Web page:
Vibrant voices: exploring the buzz around this year’s IST Festival in Istanbul

Vibrant voices: exploring the buzz around this year’s IST Festival in Istanbul

In the multi-layered city of Istanbul, multiple voices resounded last weekend at the sixth edition of IST Festival. Held at the Vakko Fashion Centre on Saturday and at Soho House Istanbul on Sunday, the days were packed with panel discussions that revealed myriad viewpoints.

Silvia Venturini Fendi opened up about her life as a scion of the Fendi family – an honest story of having to prove her capacities in the face of prejudice against nepotism, of the responsibility that a matriarchal lineage brings, and her incredibly long and singular partnership with Karl Lagerfeld.

Fierce female talent was also central in the ‘Women in Film’ panel with the Turkish actress Serra Yılmaz and indie queen Parker Posey. The relatively broad subject has personal and political relevance in today’s Turkey, where the cultural sector finds itself increasingly restricted by government regulation that, especially with television, subdues the strong opinions this festival generates.

British architect David Adjaye, in an exchange with Turkish architect Murat Tabanlıoğlu, addressed the complex question of how architecture can reflect values. Today’s cities, that are getting denser and denser, require more than just architecture, he argued. ’The trauma of my work is that we contribute to this incredible destruction of the plane,’ he said. ’How do we find symbiosis? That requires a radicality that is more than just architecture. It is about society thinking very carefully about what we want to be in 50, 100 years time and how we’re going to achieve it.’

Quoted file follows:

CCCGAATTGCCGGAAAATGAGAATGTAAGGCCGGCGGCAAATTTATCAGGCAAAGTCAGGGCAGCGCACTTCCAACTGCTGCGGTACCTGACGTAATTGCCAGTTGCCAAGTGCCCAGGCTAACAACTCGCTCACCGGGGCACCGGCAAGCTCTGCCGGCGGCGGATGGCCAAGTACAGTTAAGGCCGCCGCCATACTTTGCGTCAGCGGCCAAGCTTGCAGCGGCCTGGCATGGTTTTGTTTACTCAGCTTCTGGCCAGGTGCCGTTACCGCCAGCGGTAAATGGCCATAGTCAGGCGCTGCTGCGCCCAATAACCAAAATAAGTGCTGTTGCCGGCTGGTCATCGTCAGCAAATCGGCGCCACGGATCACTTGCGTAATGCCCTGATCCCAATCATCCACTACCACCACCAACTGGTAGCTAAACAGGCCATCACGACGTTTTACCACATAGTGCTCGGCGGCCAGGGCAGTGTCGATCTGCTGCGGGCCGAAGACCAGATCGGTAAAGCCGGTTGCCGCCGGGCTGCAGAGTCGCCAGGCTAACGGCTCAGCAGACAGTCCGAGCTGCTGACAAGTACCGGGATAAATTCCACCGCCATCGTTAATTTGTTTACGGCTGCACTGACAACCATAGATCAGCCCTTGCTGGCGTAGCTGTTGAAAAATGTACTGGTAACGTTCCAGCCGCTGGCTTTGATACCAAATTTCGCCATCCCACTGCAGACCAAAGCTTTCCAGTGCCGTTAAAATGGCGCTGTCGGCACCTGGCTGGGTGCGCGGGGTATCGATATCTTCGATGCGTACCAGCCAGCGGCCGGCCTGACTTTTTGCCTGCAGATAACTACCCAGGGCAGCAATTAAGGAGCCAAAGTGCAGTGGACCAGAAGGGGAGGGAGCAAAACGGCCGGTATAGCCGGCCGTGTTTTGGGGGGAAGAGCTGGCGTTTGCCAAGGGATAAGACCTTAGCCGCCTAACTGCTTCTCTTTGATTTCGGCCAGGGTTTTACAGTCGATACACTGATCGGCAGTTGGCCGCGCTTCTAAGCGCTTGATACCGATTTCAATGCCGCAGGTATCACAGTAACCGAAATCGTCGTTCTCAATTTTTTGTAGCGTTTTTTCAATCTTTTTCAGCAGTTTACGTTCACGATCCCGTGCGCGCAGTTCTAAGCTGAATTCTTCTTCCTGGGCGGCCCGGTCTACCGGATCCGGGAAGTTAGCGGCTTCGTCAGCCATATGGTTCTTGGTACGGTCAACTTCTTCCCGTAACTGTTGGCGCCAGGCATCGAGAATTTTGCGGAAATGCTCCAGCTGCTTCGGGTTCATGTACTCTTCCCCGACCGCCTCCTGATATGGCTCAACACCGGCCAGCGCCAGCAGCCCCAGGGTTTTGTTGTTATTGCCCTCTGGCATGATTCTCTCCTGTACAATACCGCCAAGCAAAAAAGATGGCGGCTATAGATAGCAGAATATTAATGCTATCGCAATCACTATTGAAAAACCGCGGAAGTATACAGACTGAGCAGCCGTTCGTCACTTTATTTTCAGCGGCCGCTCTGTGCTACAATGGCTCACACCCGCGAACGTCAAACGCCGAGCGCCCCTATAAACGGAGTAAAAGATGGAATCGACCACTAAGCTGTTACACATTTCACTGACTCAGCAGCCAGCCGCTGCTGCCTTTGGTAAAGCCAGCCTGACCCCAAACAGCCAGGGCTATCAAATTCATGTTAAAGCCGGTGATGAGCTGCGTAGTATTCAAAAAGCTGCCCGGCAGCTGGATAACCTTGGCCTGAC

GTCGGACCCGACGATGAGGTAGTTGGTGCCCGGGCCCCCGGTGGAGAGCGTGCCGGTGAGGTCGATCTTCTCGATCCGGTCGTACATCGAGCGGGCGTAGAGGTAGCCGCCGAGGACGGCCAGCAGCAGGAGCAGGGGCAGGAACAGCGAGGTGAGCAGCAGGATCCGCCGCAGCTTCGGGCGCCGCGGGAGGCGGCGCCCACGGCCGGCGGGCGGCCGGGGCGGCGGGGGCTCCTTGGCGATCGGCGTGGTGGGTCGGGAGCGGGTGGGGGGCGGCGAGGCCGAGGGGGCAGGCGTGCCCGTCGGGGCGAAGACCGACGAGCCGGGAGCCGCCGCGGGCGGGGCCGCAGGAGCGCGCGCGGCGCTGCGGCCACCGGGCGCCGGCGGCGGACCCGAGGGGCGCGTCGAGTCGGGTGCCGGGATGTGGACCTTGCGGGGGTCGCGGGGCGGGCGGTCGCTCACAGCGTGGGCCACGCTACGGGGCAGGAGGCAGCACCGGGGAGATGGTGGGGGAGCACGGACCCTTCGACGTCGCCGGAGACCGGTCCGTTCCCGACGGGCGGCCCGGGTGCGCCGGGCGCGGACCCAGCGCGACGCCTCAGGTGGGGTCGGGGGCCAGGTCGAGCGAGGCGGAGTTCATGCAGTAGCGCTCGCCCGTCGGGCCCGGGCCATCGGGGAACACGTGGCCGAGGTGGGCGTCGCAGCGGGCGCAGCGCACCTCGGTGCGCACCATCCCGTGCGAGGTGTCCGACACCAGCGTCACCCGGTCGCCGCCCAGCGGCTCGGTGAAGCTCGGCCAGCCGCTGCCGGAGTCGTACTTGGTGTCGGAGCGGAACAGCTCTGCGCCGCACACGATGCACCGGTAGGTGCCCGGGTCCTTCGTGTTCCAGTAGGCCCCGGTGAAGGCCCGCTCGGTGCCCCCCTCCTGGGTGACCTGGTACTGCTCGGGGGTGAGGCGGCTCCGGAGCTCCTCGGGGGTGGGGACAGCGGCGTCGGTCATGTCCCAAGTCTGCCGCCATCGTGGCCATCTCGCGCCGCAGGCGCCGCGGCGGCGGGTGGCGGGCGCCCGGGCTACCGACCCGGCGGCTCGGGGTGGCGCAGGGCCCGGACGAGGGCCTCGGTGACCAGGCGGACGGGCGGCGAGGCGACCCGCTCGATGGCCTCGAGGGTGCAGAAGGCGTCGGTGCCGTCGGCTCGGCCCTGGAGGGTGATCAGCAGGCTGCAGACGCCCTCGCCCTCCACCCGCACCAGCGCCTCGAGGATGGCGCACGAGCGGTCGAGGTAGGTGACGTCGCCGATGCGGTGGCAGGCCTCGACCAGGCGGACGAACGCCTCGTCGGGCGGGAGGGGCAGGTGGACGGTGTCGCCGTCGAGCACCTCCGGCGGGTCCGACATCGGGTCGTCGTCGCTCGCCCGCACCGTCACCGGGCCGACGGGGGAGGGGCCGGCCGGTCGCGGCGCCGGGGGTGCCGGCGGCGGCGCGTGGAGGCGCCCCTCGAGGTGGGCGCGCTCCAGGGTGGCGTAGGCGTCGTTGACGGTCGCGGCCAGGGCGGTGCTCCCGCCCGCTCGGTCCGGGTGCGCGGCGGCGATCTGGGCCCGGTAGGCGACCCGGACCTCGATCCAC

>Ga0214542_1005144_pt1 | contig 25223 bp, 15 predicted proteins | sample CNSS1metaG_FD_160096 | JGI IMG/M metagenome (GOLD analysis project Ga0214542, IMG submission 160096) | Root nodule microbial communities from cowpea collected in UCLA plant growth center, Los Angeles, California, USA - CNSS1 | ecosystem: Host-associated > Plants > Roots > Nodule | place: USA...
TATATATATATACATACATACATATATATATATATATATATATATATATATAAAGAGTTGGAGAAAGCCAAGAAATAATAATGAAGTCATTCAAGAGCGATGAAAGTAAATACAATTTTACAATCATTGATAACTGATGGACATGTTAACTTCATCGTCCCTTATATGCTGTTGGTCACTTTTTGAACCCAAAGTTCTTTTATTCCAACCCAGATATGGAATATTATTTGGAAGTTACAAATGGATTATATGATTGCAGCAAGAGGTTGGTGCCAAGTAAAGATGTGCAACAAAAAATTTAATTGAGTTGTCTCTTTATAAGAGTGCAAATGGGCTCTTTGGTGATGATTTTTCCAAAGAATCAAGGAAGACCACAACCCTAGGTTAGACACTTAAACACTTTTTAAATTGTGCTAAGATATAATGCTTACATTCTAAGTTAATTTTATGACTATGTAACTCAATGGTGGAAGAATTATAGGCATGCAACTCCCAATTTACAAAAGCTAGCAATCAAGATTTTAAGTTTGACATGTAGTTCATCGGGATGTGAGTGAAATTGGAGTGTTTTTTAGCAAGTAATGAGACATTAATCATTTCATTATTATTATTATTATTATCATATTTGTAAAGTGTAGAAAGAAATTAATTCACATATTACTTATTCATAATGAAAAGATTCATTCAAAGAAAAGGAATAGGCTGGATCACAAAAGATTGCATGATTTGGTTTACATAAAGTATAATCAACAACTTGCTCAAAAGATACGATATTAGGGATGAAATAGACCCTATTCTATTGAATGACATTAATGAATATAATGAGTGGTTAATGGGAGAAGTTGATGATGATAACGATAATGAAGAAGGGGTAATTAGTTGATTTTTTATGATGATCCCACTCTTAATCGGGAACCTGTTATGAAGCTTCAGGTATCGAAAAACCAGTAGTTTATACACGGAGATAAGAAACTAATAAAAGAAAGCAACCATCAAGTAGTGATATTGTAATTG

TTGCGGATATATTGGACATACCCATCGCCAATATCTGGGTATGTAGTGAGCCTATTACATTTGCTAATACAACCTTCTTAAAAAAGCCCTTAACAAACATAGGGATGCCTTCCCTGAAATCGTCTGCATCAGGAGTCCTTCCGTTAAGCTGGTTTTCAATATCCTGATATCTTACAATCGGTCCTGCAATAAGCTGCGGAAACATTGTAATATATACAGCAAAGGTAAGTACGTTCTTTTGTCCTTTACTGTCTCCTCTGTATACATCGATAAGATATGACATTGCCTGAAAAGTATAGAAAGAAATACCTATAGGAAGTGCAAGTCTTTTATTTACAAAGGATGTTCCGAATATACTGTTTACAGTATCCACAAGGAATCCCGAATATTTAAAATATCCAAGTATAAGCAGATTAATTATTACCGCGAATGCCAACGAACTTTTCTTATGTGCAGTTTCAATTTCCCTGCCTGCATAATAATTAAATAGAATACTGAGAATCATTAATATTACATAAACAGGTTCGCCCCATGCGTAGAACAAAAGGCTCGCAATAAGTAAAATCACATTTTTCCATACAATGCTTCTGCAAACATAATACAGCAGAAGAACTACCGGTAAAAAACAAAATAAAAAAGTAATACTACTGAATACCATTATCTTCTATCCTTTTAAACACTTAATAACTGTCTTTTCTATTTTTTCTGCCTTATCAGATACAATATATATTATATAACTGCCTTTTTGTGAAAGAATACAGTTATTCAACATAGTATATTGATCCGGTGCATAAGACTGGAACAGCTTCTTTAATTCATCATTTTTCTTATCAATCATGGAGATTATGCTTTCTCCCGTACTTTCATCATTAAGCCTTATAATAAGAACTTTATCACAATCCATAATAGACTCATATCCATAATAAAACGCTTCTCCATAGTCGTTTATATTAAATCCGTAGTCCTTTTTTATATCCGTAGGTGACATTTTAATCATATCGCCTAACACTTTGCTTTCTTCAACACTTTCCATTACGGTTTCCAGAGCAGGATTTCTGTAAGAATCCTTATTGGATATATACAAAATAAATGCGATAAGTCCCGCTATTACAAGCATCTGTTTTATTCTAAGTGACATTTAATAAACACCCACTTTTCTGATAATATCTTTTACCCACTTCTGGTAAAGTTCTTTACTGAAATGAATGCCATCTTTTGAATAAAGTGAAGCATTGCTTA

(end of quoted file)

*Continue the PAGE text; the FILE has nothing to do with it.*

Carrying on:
José Parlá premiered his new film, One: Union of the Senses: a fast-moving, rhythmical love letter to New York that narrated the point of view of his mural with the eponymous title, commissioned by One World Trade Center.

Interestingly, and a manifest testament to IST Festival’s cross-pollination of ideas across all fields, Parlá echoed Adjaye’s sentiment with his bold statement that it’s not the graffiti in our cities that is the crime, but the cities themselves, built as they are upon ground that previous civilizations respected. ’Who’s the biggest space thief?’ he asked, but continued to add that ’it’s too late now, we can’t erase the cities. But it’s not too late to educate and spread real culture.’

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